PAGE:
Coefficient of Friction

A customer walking into your store and saying “I want tile but not something slippery, its need to be rough and definitely not polished” is a common scenario. This statement is basically a question of how the tile will perform in environments where traction is a concern. Whether it be a bathroom or a commercial area that must comply with local code, customers are concerned with slippage.  But what is that code? This white page clears up some misconceptions about Coefficient of Friction (COF) ratings and will equip you with the knowledge needed to give your customers the peace of mind that they are selecting the right tile.

Defining Coefficient of Friction

The Coefficient of Friction is the ratio of the force of friction between an object and a surface to the frictional force resisting the motion of the object. To measure the friction between a surface (tile) and an object you must first determine how much force is required to move an object horizontally across that surface. Imagine trying to drag a barbell across a piece of tile. If the tile is slippery then it will require less force to move the barbell as opposed to a tile that requires more force. Now swap the barbell for your customers’ foot. When your customer walks on the tile and it has a low COF it will require less force for them to experience slippage. Another way to look at is if you are standing in the middle of an ice rink. If you stand very still (no force) you probably aren’t slipping, but the moment you move (a little force is added) you might slip because ice has an extremely low coefficient of friction.

In addition to knowing the force needed for a movement to occur we also need the weight of the object to determine a single COF rating. This is because the heavier an object is the more force it will take for it to move across a piece of tile. The COF is then determined by dividing the force (horizontal force) needed to move an object by its weight (vertical up and down force). The higher the COF the more resistance there will be for movement. Therefore, a tile that with a COF of .7 is more resistant to slipping than a tile that with a .5 COF.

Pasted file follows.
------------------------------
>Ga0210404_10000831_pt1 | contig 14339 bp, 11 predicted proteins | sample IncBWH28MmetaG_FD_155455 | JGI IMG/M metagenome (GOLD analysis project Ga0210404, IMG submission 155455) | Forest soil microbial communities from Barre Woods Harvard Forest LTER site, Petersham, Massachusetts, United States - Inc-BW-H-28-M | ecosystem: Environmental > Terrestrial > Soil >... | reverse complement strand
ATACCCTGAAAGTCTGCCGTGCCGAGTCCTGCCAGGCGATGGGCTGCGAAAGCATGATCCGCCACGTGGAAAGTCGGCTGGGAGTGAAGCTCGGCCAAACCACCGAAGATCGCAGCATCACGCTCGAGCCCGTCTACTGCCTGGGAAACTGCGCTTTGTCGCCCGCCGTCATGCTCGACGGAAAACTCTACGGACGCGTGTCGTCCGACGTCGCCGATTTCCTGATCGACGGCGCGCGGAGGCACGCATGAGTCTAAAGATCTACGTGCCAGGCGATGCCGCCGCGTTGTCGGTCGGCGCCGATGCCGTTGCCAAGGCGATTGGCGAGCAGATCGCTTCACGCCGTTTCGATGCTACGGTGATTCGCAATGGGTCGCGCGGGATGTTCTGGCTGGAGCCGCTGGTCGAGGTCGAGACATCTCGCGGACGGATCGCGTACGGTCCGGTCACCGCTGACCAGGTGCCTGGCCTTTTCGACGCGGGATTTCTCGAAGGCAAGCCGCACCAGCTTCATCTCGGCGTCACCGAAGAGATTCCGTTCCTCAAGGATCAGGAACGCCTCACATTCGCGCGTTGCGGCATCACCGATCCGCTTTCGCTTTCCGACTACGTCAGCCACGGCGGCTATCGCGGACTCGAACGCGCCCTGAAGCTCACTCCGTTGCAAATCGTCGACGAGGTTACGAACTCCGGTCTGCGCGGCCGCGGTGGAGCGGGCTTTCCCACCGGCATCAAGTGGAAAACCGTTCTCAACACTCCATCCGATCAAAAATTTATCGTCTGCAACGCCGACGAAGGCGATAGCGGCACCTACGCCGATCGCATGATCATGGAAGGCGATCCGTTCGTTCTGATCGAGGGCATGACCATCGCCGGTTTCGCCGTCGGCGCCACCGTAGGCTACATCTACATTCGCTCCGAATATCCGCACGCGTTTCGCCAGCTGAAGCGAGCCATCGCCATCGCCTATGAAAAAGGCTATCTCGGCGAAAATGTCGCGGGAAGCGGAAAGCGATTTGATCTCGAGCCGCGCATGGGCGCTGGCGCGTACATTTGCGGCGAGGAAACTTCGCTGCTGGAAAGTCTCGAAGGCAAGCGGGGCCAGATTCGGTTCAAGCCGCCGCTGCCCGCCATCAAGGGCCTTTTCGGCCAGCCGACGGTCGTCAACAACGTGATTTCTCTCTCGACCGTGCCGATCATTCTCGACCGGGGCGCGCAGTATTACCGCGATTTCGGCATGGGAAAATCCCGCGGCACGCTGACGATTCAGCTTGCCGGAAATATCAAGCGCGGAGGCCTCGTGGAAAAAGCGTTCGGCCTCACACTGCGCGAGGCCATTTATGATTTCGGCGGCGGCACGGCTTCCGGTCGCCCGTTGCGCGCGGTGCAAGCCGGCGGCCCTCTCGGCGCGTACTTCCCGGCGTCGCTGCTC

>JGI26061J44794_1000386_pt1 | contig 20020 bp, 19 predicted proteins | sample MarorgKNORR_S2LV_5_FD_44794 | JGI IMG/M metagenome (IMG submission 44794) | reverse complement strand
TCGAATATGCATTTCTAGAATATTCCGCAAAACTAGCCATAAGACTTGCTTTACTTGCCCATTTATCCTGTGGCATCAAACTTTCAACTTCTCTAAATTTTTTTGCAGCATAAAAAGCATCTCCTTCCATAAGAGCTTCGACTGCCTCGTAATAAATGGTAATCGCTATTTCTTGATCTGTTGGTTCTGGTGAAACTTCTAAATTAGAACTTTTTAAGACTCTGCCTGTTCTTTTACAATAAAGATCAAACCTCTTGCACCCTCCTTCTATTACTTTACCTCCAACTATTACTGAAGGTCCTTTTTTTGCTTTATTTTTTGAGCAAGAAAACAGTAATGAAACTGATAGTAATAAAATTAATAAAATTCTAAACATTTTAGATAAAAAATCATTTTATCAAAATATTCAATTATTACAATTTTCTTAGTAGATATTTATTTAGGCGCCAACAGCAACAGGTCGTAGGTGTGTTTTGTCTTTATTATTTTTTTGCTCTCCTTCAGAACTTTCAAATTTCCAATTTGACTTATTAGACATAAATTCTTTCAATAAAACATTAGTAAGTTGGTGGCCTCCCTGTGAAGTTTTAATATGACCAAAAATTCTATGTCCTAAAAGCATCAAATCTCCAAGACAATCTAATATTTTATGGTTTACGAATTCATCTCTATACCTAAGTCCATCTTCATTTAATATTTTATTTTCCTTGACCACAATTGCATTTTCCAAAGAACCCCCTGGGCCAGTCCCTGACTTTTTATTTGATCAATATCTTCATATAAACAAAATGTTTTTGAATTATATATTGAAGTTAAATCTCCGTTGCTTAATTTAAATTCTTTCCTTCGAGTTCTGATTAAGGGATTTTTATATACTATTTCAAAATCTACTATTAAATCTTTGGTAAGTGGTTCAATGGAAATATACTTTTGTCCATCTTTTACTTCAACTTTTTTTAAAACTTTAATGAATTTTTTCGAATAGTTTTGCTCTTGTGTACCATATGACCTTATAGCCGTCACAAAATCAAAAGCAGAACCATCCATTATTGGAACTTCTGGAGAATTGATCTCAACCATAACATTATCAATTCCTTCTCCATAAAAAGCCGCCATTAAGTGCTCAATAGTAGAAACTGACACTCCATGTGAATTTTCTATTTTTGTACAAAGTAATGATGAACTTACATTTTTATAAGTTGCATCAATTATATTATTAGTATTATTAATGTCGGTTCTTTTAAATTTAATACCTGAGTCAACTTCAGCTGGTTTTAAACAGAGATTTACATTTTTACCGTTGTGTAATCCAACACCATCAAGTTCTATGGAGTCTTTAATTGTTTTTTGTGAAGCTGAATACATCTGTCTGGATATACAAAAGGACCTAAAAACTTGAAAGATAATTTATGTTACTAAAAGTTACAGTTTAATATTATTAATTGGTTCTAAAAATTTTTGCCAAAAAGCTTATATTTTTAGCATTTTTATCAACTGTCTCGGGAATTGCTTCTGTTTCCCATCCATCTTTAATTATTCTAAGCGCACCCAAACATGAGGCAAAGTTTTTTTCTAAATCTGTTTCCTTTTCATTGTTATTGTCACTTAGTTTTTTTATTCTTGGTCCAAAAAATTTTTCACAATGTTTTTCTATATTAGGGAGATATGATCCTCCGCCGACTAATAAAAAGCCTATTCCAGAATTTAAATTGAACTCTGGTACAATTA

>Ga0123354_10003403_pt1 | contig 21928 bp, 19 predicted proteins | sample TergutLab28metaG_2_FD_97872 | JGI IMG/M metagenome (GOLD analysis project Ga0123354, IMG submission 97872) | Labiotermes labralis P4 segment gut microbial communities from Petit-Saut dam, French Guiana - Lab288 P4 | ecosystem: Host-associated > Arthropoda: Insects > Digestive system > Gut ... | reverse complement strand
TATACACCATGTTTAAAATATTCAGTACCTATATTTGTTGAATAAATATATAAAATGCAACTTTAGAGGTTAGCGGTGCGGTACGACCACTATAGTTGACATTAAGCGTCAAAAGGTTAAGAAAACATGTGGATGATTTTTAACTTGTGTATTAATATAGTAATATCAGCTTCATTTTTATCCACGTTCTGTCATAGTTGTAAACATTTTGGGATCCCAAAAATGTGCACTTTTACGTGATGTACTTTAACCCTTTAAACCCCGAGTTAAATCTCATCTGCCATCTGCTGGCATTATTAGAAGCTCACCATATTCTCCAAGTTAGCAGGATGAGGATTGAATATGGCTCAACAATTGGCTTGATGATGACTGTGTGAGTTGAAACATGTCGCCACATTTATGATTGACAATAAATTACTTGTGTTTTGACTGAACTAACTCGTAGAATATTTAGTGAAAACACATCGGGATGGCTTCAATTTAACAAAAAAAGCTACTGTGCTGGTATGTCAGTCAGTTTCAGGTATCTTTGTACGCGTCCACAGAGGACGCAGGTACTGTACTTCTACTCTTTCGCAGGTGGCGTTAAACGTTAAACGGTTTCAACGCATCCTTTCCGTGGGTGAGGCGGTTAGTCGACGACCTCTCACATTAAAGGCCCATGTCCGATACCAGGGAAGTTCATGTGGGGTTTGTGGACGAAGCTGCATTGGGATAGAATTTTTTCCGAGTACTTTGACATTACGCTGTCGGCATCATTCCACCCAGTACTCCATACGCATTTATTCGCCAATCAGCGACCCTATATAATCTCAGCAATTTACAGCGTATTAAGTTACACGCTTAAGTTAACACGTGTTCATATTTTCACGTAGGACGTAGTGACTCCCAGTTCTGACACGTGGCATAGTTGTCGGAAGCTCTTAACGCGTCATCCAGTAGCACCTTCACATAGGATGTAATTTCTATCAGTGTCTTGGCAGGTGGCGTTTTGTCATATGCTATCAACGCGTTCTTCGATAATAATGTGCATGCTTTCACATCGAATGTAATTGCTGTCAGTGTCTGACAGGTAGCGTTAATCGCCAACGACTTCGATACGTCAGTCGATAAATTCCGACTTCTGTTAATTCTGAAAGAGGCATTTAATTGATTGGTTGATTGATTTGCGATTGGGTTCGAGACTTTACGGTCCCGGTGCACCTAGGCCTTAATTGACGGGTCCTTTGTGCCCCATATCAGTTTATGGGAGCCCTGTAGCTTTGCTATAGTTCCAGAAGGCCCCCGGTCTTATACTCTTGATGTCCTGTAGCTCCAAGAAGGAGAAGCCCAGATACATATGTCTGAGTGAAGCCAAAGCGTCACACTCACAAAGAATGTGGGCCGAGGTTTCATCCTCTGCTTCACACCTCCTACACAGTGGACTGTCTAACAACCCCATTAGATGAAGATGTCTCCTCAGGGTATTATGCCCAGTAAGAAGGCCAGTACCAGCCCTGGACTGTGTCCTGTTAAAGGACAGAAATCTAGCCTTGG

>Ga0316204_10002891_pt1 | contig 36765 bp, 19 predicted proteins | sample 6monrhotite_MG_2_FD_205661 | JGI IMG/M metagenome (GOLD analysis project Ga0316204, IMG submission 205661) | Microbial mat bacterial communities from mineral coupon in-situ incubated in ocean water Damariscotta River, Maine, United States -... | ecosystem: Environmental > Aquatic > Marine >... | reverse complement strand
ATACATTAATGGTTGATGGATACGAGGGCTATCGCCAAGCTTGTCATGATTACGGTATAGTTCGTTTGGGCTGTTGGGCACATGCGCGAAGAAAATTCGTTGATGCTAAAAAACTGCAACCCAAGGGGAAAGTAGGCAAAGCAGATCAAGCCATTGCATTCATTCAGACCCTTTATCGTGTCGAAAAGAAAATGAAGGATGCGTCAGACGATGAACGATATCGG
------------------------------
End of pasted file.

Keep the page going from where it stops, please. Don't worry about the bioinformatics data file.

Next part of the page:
Static versus Dynamic

There are two distinct types of friction that are tested to determine a COF: static and dynamic. A slip happens when there is not enough static friction present for your show to maintain contact with the floor. At that point, you lose your connection with the floor and begin to slip.

Once you are slipping, Dynamic Coefficient of Friction (DCOF) comes into play. When a floor is wet the amount of static friction has been reduced and once you are actually slipping you create dynamic friction and the more dynamic friction there is the faster a foot will slide across the floor.

Since static Coefficient of Friction (SCOF) refers to the amount of force it would take to create movement when an object is stationary, imagine starting to walk on the surface from standing still, and DCOF refers to the COF when the object is already in motion, think about how much force it takes to keep an object in motion, DCOF is lower than SCOF.

References:, ANSI